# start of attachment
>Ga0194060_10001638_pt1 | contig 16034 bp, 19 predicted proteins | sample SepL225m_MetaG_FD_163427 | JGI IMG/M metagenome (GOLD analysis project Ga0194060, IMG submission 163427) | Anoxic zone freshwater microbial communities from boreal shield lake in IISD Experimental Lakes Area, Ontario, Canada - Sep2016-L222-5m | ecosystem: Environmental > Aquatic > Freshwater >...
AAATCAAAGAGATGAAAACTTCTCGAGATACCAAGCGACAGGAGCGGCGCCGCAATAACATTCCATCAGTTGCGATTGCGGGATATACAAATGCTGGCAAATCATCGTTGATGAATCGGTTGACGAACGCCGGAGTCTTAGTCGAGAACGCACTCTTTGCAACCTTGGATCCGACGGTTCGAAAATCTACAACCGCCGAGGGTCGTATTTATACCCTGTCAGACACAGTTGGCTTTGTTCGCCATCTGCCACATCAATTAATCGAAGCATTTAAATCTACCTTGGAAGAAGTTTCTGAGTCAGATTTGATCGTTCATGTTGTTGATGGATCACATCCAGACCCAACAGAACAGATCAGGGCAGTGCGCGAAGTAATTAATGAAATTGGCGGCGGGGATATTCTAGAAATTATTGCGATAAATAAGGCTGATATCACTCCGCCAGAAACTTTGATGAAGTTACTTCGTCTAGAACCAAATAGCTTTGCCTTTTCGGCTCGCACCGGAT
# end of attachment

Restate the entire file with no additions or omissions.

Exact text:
>Ga0194060_10001638_pt1 | contig 16034 bp, 19 predicted proteins | sample SepL225m_MetaG_FD_163427 | JGI IMG/M metagenome (GOLD analysis project Ga0194060, IMG submission 163427) | Anoxic zone freshwater microbial communities from boreal shield lake in IISD Experimental Lakes Area, Ontario, Canada - Sep2016-L222-5m | ecosystem: Environmental > Aquatic > Freshwater >...
AAATCAAAGAGATGAAAACTTCTCGAGATACCAAGCGACAGGAGCGGCGCCGCAATAACATTCCATCAGTTGCGATTGCGGGATATACAAATGCTGGCAAATCATCGTTGATGAATCGGTTGACGAACGCCGGAGTCTTAGTCGAGAACGCACTCTTTGCAACCTTGGATCCGACGGTTCGAAAATCTACAACCGCCGAGGGTCGTATTTATACCCTGTCAGACACAGTTGGCTTTGTTCGCCATCTGCCACATCAATTAATCGAAGCATTTAAATCTACCTTGGAAGAAGTTTCTGAGTCAGATTTGATCGTTCATGTTGTTGATGGATCACATCCAGACCCAACAGAACAGATCAGGGCAGTGCGCGAAGTAATTAATGAAATTGGCGGCGGGGATATTCTAGAAATTATTGCGATAAATAAGGCTGATATCACTCCGCCAGAAACTTTGATGAAGTTACTTCGTCTAGAACCAAATAGCTTTGCCTTTTCGGCTCGCACCGGAT